We also recognise that employees from diverse groups may be more likely to experience mental health issues, less likely to seek help and feel more stigmatised.
To support staff to manage their mental health, we’ve embraced hybrid and flexible working, introduced an Employee Assistance Programme, gifted staff two days’ volunteering leave and invited staff to take an hour long Wellbeing work-out each week to do something that supports their physical, emotional, psychological or spiritual wellbeing.
We also worked with staff to develop a 121 Supervision form that allows employees and line managers to discuss physical and mental wellbeing each month.
An evaluation of the staff feedback experienced a wide range of benefits including improved physical (62 per cent) and mental (87.5 per cent) wellbeing, feeling more connected to the team (87.5 per cent) and more connected to the local community (75 per cent).
If you’d like to find out how we can support you to develop inclusive Carer Friendly Workplaces for staff balancing work and care, get in touch at firstname.lastname@example.org or visit our website.
Here at Prime, we take mental wellbeing very seriously, understanding that not only do we have a duty of care for our employees but also the effect positive mental health has on productivity within the workplace.
It is no secret the accounting profession can be a stressful one. Indeed, a recent survey released by the Association of Chartered Certified Accountants showed nearly three-quarters of accounting professionals globally want more from their employers when it comes to addressing their mental health needs.
To place wellbeing at the forefront of our agenda, director Steve Harcourt launched the Thrive at Work initiative.
Steve said: “We were looking at ways to bring together and add to the wellbeing schemes we already had in the workplace around the start of 2019 and I immediately felt signing up to the Thrive at Work programme would be immensely beneficial for us here at Prime.
“As part of the Thrive accreditation, we were required to train Mental Health First Aiders within the company, so we decided to train one person for each of our offices in Coventry, Solihull and Birmingham.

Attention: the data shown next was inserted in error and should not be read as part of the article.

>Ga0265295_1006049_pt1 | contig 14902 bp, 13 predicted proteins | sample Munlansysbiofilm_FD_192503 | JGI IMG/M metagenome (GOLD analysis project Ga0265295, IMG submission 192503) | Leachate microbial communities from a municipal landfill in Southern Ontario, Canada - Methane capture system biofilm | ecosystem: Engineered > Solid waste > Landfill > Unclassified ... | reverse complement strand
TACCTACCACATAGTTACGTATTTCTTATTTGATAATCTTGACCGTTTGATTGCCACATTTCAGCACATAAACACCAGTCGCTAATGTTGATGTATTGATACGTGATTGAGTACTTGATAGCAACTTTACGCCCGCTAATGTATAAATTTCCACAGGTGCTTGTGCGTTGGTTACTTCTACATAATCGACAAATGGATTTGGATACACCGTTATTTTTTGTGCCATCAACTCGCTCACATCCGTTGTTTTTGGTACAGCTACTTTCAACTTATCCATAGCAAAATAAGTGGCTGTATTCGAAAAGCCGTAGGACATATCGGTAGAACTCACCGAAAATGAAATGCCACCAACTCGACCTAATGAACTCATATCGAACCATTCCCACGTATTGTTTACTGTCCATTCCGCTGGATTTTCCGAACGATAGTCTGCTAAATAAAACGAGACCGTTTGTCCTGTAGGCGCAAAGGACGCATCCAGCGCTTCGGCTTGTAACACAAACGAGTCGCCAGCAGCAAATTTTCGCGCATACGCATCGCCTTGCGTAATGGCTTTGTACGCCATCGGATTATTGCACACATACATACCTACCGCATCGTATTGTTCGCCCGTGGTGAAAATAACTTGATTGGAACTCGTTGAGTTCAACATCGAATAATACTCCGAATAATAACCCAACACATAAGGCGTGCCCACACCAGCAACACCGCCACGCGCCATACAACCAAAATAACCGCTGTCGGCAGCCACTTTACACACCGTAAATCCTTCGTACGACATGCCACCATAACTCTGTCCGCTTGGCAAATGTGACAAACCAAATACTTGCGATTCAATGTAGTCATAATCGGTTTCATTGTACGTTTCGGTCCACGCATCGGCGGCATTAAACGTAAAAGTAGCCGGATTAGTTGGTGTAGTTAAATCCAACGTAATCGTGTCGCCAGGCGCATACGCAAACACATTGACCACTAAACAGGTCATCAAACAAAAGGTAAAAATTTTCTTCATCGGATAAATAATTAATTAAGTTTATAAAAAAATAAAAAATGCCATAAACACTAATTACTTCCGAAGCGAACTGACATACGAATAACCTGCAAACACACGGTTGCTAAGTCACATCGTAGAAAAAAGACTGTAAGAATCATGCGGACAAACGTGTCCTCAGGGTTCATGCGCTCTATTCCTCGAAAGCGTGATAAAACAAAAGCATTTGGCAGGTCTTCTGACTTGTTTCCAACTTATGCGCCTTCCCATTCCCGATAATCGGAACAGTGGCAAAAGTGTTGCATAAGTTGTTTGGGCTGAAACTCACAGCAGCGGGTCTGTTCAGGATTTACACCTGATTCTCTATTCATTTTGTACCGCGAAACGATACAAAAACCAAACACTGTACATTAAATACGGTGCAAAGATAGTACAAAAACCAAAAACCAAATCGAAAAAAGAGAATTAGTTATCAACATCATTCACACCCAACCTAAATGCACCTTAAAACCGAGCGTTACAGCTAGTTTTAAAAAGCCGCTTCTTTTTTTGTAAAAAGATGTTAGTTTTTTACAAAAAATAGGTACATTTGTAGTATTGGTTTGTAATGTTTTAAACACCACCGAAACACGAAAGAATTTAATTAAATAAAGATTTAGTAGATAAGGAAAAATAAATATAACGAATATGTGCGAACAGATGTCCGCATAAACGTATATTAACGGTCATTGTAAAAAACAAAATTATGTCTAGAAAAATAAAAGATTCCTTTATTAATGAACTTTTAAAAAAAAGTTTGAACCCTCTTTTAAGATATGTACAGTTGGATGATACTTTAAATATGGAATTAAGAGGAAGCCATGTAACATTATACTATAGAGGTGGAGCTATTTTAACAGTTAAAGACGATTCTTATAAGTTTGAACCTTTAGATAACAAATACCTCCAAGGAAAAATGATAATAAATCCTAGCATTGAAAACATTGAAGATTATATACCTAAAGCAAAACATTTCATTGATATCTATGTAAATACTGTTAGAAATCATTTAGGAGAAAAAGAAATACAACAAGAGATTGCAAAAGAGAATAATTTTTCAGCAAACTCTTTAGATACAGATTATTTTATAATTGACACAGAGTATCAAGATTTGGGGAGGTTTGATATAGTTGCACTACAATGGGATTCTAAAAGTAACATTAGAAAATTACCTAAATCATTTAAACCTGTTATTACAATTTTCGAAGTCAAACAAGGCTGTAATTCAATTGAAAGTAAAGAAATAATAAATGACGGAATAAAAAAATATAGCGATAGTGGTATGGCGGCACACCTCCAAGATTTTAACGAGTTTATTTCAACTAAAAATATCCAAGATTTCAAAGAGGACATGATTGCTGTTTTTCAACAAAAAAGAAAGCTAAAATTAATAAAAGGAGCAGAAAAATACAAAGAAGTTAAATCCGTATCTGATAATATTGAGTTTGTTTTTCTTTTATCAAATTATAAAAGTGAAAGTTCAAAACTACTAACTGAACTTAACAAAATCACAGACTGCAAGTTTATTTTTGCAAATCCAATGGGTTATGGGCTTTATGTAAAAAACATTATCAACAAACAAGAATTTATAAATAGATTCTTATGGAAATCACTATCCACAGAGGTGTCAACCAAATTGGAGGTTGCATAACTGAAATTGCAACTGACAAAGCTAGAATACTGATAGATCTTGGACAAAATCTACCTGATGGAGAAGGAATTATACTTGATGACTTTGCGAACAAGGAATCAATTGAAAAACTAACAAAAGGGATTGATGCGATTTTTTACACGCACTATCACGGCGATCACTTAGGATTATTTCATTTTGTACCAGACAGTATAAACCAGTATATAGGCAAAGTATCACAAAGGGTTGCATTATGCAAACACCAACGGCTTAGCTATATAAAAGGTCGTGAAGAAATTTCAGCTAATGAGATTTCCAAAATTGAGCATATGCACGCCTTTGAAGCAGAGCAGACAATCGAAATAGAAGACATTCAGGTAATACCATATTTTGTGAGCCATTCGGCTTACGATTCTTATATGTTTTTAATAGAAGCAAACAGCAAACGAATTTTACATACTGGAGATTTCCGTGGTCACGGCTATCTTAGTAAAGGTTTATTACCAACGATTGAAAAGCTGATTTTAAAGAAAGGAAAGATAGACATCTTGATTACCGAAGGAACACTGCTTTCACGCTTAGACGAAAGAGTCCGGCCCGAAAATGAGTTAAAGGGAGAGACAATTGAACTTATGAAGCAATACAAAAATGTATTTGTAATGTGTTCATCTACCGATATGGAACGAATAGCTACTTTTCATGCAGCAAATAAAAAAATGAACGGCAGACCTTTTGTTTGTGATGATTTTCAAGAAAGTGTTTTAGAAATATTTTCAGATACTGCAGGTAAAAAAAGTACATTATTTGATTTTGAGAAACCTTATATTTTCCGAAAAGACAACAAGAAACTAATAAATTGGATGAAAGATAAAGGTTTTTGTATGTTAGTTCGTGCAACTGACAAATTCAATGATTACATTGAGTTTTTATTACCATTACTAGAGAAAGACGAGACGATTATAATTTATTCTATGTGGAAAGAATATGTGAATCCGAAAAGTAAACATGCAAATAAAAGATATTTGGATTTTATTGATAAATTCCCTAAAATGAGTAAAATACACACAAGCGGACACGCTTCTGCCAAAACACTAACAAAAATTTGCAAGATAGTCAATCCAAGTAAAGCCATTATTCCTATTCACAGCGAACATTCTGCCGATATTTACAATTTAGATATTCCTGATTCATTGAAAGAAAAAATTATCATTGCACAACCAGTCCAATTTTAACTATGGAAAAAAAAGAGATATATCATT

“Naturally, I attended an Adult Mental Health awareness course to provide an introduction to mental health and the factors which can affect people's wellbeing.
“Spotting the early signs of poor mental health is exactly what we did through Thrive at Work, and it’s already shown great results for us in that far more of our staff are bringing up any issues they might have, rather than keeping it to themselves.
“Taking positive steps to also improve mental health in the workplace through regular exercise and stretching through the day proved popular with the teams at Prime.
“I think it’s a fantastic idea that workplaces are taking positive steps to improve mental health in the workplace, not just for employee’s wellbeing but to improve productivity and reduce absenteeism.
“Employers can often be confused about what they can do to help their staff and we found that through the Thrive at Work scheme, it was more about spotting early signs and signposting to professional services for help.
“Some of the changes Prime has made include assigning three ‘mental health champions’ who are responsible for assisting staff to monitor their own and each other’s mental health and spotting any signs something may be wrong. Alongside regular messages on our intranet, a signposting system was also put in place which allowed employees to find the help they needed for their specific issue.
“Another initiative we have launched is ‘switching off’. We understand whether you’re working onsite or remotely, it’s important to strike a healthy work-life balance.
“That means we encourage our team to take regular breaks throughout the day and switch off screens when the working day is over. Instead of making themselves available 24/7 to respond to work calls, emails, or other messages, we continue to highlight the importance of focusing on friends and family, taking the time to relax, recharge, and enjoy themselves.
“We have also launched relaxation techniques. Relaxing and recharging require more than just zoning out on the couch in front of the TV. To reduce the damaging effects of stress and protect your mental health, you need to activate your body’s relaxation response. This can be done by practising relaxation and mindfulness techniques.
“Finally, we feel developing mutually supportive relationships with our teams, has played a vital role in boosting morale and reducing stress and anxiety in the workplace. With an open-door policy, we can help our employees manage their workloads before it becomes a crisis of mental wellbeing.”
For more information, visit their website or call 0121 711 2468.
What does your business do to tackle mental health challenges? We would like to know!